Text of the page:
Leland Keyser was a longtime friend of Christine Blasey Ford, the woman who accused Brett Kavanaugh of sexually assaulting her when they were teenagers. According to Ford, Keyser was at the party where the assault supposedly occurred.
Keyser, though, denied that she was at such a party and that she ever encountered Kavanaugh. None of the other alleged partygoers remembered the party either, but Keyser was especially credible because she was Blasey Ford’s friend. She’s also a registered Democrat (and the ex-wife of Bob Beckel).
The more Keyser thought about her friend’s story, the less sense it made to her. She became all the more convinced that the sexual assault did not occur.
This makes Keyser an honest woman, but not a hero. Her heroism resides in the way she resisted strong pressure to back up Ford’s story or, if not, at least be less categorical in denying it.
Kathleen Parker of the Washington Post describes how Keyser became a target:
Ford’s team of friends and advisers apparently saw Keyser as an obstacle to Ford’s narrative and brainstormed ways to get her on board. The book cites a group text among Ford’s acquaintances from soon after her testimony. Cheryl Amitay, who attended the same girls’ high school as Ford, wrote: “Maybe one of you guys who are friends with [Keyser] can have a heart-to-heart.” And, “I don’t care, frankly, how f—ed up her life is.”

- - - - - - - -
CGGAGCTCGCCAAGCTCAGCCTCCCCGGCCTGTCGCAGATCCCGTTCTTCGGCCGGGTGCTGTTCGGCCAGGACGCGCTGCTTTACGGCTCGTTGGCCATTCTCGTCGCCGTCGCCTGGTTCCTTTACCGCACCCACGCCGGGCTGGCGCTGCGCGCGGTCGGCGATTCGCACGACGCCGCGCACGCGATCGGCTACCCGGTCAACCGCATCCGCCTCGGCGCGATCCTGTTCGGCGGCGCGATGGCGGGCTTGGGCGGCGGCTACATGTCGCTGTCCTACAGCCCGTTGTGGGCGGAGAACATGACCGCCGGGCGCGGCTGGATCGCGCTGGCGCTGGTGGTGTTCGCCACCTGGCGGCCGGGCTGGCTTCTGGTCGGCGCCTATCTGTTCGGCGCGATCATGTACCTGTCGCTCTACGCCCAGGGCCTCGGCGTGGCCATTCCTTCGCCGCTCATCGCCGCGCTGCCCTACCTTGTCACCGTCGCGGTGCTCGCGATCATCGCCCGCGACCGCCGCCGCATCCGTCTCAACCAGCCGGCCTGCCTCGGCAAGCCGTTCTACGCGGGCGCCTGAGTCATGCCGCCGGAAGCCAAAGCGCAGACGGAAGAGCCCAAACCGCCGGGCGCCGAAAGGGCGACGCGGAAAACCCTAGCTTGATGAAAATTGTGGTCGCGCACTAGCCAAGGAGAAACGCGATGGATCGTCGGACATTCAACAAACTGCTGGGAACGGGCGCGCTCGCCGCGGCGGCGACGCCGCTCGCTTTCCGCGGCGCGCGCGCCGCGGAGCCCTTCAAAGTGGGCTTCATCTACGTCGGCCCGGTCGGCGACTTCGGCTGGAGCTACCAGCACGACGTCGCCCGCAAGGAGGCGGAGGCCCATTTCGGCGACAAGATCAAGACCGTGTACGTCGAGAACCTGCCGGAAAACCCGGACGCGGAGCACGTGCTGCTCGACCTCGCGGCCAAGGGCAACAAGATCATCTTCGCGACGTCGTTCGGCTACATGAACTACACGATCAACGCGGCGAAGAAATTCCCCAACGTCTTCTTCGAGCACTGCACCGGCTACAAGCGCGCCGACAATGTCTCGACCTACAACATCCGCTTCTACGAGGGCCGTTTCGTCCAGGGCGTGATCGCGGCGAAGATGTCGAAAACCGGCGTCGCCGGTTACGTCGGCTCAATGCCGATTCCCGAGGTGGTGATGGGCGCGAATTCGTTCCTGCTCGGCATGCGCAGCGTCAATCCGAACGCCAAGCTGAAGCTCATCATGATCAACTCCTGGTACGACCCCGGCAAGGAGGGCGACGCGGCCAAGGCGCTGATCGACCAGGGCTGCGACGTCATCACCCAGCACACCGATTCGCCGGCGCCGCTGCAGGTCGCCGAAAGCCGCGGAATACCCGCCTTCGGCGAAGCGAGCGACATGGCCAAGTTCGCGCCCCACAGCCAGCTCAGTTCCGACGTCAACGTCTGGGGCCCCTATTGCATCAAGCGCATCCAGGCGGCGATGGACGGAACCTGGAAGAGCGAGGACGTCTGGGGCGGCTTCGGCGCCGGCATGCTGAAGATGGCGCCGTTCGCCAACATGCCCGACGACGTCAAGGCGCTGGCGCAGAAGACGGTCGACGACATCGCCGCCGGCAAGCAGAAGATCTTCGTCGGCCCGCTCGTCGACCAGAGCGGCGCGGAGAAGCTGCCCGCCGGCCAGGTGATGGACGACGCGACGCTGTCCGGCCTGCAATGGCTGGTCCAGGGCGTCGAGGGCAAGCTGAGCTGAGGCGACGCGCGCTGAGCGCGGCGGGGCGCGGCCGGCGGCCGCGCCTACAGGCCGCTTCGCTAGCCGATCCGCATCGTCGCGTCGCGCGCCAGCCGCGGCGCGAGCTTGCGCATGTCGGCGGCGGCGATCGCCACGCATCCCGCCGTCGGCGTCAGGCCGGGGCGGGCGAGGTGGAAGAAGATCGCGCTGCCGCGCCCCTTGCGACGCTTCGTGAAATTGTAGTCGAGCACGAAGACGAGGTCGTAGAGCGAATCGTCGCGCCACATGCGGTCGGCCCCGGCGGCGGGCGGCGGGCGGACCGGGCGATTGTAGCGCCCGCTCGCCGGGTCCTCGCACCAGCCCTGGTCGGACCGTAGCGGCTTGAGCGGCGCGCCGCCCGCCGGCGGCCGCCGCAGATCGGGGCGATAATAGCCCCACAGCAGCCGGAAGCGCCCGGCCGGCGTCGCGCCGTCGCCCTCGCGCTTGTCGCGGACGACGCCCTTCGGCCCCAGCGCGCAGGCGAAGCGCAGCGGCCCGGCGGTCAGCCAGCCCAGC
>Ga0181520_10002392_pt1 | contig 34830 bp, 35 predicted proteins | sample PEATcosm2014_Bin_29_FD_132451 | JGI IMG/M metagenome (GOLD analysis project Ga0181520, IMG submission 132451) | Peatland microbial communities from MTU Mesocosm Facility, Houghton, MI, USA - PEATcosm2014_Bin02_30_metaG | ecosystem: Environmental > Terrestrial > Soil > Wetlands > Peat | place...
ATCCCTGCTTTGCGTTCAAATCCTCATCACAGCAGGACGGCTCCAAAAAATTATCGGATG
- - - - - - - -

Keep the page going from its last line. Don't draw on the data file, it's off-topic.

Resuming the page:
A man who had gone to a neighboring boys’ school chimed in: “Perhaps it makes sense to let everyone in the public know what her condition is.” To which Amitay responded, “Leland is a major stumbling block.”
Keyser, a former professional golfer who has undergone numerous surgeries on her back and neck, has suffered addiction during her adult life. Although recovering, she told Kelly and Pogrebin she was concerned that this history would be used against her if she didn’t come up with a more acceptable recollection of events. When pressed, however, Keyser refused to take the easy route and protect herself.
Keyser’s fear was well founded:
For her integrity and valor under perceived pressure, she has been punished. Even Ford seemed to turn on her old friend, mentioning Keyser’s “significant health challenges” during her testimony, and seeming to suggest that her friend might have diminished capacities: “I’m happy that she’s focusing on herself and getting the health treatment that she needs.”
This might have been one of the sweetest condemnations in the history of tossing inconvenient friends under the bus. But, importantly, Ford planted a seed of doubt about Keyser’s credibility, which has been cultivated by [New York Times reporters Kate Kelly and Robin Pogrebin]. On CNN’s “Reliable Sources” on Sunday, Kelly pointed to Keyser’s “memory issues . . . because she has a history of substance abuse, which she acknowledges.”
Parker points out that Keyser has no problem remembering events from 1982, the summer in question. Her “memory issue” is that she doesn’t remember the party at issue (or believe it happened). Other than Ford, everyone else who supposedly was at the party has the same “memory issue.”
Parker concludes with this:
Keyser can stand tall for having remained true to her convictions despite being exposed and pressured by those who seemed to have used her struggles against her. In my book, that’s heroic.
In mine, too.
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